The lawyer and brother of a Belgian national who was charged last week with the murder of a French woman in Kampot province have called on the French government to release the results of DNA evidence that could lead to his exoneration.
Olivier Van den Bogaert, 40, was arrested and charged Friday with the murder of 25-year-old tourist Ophelie Begnis more than two months after her body was found naked, with wounds sustained to her arms and head, on the riverbank in Kampot City on February 10.
French Embassy officials examined the body at Phnom Penh’s Calmette Hospital soon after her death, and a team of French police, including forensic scientists, visited Kampot province in March to investigate the case following a complaint filed by the family of Ophelie Begnis to the French government.
Ian Van den Bogaert, the younger brother of the suspect, said that all doubt of his brother’s innocence would be erased if the French government were to release forensic results he claimed had been carried out by investigators.
“The easiest way to find the truth is to compare the DNA,” Mr. Van den Bogaert said by telephone yesterday from Belgium. “It would be important to Ophelie’s family, as well as to us. The French should take responsibility and show the DNA results.”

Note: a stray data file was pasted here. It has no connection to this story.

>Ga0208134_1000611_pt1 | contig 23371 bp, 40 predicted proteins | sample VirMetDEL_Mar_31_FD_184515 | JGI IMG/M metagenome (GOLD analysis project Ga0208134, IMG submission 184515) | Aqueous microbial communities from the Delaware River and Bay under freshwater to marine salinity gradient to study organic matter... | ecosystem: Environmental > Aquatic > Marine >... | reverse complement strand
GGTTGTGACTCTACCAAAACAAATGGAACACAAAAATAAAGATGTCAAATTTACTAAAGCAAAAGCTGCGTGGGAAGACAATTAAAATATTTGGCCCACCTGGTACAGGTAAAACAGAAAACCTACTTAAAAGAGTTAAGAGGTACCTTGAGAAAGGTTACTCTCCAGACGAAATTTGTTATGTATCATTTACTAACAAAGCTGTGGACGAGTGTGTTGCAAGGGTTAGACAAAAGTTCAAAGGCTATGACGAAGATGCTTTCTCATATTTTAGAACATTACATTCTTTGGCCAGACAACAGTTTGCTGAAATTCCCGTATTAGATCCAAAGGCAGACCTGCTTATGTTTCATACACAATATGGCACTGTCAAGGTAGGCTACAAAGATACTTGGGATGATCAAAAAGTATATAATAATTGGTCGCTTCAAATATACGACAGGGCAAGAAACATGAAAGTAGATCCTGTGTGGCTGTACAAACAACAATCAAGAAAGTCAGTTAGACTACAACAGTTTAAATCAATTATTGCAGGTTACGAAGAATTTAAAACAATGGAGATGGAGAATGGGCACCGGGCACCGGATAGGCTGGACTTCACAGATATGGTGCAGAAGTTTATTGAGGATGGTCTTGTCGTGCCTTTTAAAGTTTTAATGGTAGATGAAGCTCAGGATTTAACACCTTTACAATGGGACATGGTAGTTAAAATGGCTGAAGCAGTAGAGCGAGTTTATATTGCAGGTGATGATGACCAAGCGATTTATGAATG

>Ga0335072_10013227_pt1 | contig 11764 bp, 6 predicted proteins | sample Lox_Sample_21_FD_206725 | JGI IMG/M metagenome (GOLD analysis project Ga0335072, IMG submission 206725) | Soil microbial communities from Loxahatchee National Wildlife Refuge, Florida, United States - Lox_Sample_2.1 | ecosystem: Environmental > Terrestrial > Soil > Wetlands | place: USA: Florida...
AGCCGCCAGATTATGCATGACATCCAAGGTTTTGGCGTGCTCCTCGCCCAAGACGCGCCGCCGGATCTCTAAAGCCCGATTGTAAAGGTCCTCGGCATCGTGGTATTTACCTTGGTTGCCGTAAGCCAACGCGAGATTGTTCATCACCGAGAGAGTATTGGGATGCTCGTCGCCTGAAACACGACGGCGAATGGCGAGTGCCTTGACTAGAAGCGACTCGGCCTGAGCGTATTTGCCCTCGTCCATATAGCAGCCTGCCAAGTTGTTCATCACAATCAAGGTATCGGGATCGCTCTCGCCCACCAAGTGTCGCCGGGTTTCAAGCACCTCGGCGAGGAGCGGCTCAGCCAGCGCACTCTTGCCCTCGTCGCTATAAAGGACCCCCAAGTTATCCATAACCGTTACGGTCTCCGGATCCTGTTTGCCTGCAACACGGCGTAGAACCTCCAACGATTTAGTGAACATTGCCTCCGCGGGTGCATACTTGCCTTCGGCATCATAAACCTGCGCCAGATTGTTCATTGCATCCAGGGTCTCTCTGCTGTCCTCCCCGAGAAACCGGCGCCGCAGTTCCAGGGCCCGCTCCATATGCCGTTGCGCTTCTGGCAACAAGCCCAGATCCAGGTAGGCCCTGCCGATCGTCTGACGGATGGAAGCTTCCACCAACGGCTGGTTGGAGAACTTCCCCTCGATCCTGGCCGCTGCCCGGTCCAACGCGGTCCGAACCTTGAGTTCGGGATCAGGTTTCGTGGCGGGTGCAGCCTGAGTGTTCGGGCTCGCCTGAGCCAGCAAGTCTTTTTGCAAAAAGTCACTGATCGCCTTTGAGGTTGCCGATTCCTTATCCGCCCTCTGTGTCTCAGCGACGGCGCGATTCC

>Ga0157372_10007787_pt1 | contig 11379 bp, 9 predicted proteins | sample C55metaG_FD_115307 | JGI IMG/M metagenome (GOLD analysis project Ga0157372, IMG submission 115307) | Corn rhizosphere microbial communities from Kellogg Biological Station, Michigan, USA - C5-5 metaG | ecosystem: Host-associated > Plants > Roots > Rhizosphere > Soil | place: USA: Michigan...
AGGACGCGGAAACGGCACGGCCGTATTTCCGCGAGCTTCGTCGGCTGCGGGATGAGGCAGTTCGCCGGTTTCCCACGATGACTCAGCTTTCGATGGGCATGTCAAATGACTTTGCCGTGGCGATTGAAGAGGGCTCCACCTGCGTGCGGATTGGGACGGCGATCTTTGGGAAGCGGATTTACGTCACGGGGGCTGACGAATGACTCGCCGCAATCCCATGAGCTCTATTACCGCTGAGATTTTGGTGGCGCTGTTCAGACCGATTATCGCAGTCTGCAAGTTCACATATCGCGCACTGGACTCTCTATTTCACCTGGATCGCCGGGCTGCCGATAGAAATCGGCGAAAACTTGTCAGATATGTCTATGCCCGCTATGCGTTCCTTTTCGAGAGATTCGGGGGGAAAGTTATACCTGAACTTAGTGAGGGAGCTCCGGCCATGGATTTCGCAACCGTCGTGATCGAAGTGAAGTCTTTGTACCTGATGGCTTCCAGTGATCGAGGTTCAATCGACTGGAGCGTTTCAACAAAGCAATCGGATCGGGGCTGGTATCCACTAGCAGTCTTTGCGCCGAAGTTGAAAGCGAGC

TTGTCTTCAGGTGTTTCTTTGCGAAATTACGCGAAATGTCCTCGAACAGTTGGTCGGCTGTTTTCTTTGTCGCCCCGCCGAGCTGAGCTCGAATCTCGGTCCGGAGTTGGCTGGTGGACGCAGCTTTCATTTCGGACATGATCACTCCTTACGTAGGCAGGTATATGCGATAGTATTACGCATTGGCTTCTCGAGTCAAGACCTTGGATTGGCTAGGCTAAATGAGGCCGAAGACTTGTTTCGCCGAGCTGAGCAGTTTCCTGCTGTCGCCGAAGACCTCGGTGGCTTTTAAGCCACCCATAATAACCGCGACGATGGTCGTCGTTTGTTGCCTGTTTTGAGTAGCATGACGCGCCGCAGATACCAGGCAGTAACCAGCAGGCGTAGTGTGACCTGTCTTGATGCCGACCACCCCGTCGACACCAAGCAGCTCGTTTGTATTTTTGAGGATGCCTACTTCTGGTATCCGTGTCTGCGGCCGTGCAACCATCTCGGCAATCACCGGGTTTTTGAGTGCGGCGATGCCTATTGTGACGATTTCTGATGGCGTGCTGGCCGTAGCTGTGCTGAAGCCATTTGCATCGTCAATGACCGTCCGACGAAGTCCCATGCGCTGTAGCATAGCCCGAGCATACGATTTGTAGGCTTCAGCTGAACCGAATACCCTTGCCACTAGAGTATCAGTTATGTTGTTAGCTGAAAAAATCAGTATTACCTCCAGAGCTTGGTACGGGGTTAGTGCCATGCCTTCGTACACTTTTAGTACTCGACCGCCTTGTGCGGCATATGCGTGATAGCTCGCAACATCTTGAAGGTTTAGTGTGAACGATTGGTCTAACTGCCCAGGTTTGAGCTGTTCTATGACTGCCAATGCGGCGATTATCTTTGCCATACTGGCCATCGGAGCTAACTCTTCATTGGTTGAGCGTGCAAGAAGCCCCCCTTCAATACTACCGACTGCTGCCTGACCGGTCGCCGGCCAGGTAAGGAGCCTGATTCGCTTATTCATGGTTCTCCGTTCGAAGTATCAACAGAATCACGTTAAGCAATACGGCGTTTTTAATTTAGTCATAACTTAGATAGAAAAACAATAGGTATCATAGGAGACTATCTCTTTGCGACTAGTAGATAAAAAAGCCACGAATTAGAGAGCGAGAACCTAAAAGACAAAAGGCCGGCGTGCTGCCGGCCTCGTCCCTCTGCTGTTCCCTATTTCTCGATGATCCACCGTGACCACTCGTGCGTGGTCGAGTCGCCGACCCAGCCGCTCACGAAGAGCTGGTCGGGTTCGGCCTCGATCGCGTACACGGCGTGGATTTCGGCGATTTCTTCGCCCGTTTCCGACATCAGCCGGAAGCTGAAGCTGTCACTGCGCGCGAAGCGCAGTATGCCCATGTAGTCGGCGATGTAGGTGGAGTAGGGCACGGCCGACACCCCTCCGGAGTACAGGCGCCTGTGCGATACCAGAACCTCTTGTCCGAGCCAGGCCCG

Nicolas Baudouin, the French Embassy’s first secretary, declined to give comment on the ongoing investigation.
J.B. van Melckebeke, the lawyer for the Van den Bogaert family in Belgium, said he has been in close contact with the suspect’s lawyer in Cambodia and had found that the investigation was full of “contradictions.” For example, Olivier had no plans to flee Cambodia, and had entered into a business partnership with another Belgian man, Gunther Van den Bogaert—who is of no relation—for another guesthouse in Kampot.
“He is not a fugitive; he is not acting like a fugitive,” Mr. Van Melckebeke said.
Mr. Van Melckebeke added that an impartial and certified translator was not present when the police questioned Olivier last week when he was arrested, and the provincial prosecutor had begun questioning him on Friday before his lawyer arrived.
Meas Rin, 34, a Kampot City tour guide, confirmed Tuesday that he had “volunteered” to help with translating for Mr. Van den Bogaert.
Olivier’s business partner, Gunther, confirmed that the two had signed lease contracts on a plot of land in Kampot in order to start a guesthouse in the near future.
(Additional reporting by Kaing Menghun)